Among the most intriguing career choices for business people is to become small business brokers. Many people who have burned out or retired from a corporate or even a small business position are attracted to this field because of its many benefits.
But does the reality match the myths about this work? Here’s a frank look into some of the popular claims about the profession.
1. Make a six figure income your first year.
Actually that’s true. Of course the six figures include all the numbers on both sides of the decimal point.
Sure there are small business brokers making $100k plus. Most likely they’ve been at it awhile. They have proven to the genie who sits on the bag with all the gold that they’re worthy of abundant rewards for mastering the many trials put in their way. Those include, for example, the “clients” who can’t or won’t perform as promised, and the trolls who climb out from under the bridge so they can kill deals.
2. Have complete control over the way you spend your time.
What a privilege to be able to call your day your own, with no one to tell you what to do. Unfortunately it’s not the full day, just those few hours between the 11:00 o’clock nightly news and the rooster’s announcement at dawn.
Guess when that “can’t miss” session with the landlord is going to happen – the very day you had planned to start the vacation trip you’ve long promised your family.
Prospective small business brokers eagerly anticipating the chance to get out on the golf course in the middle of the day don’t know about the owners who will require hours-long meetings about their possible interest in selling out. And there are buyers who somehow get in the mood to make offers only during those holiday weekends when everyone else is at home greeting relatives and firing up the barbecue.
3. The opportunity of working with smart and successful associates.
This is very appealing to the would-be business broker who’s spent years in the workforce dealing with dumbbells and with co-workers so slow that a sloth looks ambitious by comparison.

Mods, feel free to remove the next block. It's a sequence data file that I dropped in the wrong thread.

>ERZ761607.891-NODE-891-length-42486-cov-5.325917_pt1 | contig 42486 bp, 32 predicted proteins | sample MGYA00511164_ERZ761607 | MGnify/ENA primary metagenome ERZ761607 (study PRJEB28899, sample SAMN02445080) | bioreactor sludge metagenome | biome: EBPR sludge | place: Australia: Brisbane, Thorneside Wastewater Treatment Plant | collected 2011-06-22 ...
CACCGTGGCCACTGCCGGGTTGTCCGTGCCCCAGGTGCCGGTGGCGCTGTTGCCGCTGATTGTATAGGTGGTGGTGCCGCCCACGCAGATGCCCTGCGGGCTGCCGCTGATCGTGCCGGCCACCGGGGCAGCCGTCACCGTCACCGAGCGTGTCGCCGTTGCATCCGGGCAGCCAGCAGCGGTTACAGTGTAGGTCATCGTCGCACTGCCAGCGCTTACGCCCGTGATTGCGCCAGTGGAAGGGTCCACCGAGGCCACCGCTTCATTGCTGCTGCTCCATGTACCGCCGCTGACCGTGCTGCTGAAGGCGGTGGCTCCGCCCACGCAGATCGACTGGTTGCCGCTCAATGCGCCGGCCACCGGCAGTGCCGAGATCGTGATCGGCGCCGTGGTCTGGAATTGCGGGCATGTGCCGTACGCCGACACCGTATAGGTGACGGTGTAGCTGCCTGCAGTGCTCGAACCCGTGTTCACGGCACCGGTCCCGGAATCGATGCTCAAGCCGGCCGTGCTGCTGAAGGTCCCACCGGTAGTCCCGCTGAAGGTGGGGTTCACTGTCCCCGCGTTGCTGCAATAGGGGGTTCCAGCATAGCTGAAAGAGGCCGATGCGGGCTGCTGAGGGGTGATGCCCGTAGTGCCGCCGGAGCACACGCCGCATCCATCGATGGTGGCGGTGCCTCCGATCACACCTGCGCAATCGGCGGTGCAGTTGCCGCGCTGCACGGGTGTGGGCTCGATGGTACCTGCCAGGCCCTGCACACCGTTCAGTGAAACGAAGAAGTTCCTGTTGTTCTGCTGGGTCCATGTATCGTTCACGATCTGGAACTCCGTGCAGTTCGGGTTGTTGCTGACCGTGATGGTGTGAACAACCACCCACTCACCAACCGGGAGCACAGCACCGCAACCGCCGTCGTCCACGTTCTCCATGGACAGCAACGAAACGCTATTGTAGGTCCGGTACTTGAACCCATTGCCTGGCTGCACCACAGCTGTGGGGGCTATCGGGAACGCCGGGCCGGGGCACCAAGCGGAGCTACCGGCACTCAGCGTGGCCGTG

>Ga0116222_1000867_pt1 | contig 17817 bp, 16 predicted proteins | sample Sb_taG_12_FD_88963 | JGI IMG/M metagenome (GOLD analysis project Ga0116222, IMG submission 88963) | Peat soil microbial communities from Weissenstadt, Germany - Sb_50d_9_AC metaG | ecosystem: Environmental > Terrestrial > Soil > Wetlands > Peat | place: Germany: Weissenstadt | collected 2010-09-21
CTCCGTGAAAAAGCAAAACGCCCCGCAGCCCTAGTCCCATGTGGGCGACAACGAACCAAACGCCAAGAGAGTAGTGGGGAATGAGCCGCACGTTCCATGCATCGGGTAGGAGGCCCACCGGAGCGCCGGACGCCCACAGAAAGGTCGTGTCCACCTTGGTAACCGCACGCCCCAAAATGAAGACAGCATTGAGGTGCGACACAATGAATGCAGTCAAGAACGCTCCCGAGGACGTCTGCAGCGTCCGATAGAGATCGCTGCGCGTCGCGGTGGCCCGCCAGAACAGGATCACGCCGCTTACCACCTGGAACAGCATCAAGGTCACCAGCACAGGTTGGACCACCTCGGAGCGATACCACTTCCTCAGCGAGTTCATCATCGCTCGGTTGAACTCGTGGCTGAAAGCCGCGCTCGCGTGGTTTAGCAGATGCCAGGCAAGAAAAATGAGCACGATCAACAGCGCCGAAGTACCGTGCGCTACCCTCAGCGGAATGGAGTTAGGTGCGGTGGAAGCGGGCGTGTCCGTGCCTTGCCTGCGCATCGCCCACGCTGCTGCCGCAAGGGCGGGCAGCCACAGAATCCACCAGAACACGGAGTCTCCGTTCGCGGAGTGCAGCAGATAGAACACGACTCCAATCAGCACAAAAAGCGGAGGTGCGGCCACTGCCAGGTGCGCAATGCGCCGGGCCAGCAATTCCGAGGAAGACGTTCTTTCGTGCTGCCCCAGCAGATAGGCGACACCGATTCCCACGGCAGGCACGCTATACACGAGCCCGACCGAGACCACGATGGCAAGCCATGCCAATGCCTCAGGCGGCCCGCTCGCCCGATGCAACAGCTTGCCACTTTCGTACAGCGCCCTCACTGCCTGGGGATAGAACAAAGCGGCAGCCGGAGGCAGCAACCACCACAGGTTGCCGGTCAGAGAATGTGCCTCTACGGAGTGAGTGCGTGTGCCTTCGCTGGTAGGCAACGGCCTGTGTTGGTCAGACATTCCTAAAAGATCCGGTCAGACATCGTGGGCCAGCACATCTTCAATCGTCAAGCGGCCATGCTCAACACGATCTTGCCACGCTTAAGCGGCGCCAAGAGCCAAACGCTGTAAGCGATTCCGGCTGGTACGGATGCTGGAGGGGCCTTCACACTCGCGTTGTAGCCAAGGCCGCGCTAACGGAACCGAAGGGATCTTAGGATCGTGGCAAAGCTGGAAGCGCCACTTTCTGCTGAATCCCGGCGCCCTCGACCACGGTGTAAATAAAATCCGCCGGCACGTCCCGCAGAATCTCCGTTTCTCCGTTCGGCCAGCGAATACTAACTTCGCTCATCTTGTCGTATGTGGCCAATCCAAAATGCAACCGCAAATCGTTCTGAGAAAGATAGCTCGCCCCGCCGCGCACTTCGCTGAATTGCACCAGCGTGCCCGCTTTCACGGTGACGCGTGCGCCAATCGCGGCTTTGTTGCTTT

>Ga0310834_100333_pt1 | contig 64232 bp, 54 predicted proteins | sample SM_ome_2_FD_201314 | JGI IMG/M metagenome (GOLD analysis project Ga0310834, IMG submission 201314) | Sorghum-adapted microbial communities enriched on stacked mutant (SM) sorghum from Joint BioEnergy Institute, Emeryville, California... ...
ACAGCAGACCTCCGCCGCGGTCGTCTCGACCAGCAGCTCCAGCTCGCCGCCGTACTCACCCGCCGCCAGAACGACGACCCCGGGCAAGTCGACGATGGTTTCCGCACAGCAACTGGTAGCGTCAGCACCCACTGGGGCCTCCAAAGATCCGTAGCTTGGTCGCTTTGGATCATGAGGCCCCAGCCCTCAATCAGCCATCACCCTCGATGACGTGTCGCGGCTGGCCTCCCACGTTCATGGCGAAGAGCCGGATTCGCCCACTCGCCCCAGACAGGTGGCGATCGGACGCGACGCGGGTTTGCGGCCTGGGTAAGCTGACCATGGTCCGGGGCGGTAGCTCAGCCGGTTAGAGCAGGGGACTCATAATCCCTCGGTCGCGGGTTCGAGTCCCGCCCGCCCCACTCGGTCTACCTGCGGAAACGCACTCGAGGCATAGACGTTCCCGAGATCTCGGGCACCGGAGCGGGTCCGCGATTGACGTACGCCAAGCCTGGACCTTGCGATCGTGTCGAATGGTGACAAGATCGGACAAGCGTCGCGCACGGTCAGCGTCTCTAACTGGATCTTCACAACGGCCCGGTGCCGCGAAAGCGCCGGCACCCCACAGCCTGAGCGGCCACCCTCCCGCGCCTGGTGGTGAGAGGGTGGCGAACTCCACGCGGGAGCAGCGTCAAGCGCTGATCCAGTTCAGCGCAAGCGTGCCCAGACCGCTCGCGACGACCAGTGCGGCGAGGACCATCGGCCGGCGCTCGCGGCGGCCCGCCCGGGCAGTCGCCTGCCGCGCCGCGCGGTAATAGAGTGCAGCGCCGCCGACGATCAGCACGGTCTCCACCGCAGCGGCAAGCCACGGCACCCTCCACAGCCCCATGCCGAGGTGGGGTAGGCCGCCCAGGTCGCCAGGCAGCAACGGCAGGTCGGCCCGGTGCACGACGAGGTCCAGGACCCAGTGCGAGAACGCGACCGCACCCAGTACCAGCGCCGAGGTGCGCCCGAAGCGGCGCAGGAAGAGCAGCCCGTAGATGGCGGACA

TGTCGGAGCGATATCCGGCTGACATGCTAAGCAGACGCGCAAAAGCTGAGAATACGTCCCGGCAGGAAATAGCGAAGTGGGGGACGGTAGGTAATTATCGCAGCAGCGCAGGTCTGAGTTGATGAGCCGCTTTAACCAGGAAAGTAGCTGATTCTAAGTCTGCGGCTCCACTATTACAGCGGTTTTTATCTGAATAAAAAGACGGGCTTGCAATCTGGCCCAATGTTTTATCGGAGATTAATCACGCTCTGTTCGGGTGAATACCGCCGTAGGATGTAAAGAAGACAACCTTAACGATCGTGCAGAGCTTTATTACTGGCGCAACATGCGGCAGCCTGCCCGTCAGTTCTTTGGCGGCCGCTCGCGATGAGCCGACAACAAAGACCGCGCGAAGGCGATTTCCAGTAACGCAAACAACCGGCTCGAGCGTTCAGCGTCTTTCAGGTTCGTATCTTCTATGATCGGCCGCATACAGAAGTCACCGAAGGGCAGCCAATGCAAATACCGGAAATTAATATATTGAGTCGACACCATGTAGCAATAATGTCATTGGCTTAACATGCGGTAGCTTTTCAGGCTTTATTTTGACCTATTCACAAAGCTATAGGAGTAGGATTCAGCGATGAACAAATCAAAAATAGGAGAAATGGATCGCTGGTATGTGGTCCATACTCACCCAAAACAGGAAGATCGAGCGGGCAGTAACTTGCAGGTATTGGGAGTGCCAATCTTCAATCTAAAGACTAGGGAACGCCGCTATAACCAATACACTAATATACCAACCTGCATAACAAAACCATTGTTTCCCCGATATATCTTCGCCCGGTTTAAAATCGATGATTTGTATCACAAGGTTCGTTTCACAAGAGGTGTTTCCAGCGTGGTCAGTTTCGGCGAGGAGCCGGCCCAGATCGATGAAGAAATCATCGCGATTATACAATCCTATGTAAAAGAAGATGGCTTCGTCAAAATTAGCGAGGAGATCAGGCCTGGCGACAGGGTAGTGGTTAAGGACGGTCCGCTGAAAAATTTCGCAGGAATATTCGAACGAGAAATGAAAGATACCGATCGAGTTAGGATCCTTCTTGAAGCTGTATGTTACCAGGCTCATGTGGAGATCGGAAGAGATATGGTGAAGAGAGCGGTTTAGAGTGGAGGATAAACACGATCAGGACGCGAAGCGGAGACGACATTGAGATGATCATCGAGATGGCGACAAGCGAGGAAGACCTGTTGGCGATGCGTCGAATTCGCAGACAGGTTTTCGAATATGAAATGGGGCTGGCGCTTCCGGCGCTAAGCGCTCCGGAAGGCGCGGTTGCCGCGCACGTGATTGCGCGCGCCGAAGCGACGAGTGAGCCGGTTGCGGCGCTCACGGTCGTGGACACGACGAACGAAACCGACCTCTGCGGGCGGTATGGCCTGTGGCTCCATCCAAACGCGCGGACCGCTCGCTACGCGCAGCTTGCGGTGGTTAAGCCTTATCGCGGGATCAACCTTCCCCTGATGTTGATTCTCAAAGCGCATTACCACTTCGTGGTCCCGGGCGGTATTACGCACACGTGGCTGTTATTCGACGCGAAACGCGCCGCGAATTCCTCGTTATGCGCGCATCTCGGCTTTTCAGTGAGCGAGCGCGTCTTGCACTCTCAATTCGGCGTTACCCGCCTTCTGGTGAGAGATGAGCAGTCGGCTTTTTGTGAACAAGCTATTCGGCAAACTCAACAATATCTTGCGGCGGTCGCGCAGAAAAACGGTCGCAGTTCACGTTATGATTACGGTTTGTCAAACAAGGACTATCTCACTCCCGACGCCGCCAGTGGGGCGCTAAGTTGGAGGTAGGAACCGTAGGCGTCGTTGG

There are bright, energetic and professional small business brokers who get things done. But don’t expect them to want to do those things with you. And you may be justified in complaining that they’re greedy and rude.
Then, when you’ve been in the business for a while, have some good listings, motivated and qualified buyers and a solid reputation, you’ll be accused of the same things. You may switch from the “for” side to the “against” side of the “cooperation” debate the first time you find out your seller’s confidential information is circulating on twitter, and discover the other broker’s buyer doesn’t understand the meaning of the confidentiality agreement. Or when you get a letter from an attorney asking you to reimburse a buyer or seller for their losses – losses caused by misrepresentations and promises that came from the other broker you agreed to work with.
4. The chance to do meaningful work that really helps people.
There will be times when a seller or buyer will actually say “thank you.” And you’ll feel good about having given the client smart advice and negotiating well on his or her behalf.
Just hope there are enough of those satisfying moments to balance out the frustrations and disappointments caused by those who stand you up, lie to you, change their minds and kill your deals.
So, while there are substantial joys and benefits for those working as small business brokers, it takes guts, determination and perseverance to make the career really yield those rewards. And it’s a good idea, when starting out on this adventure, to have a year’s living expenses in the bank.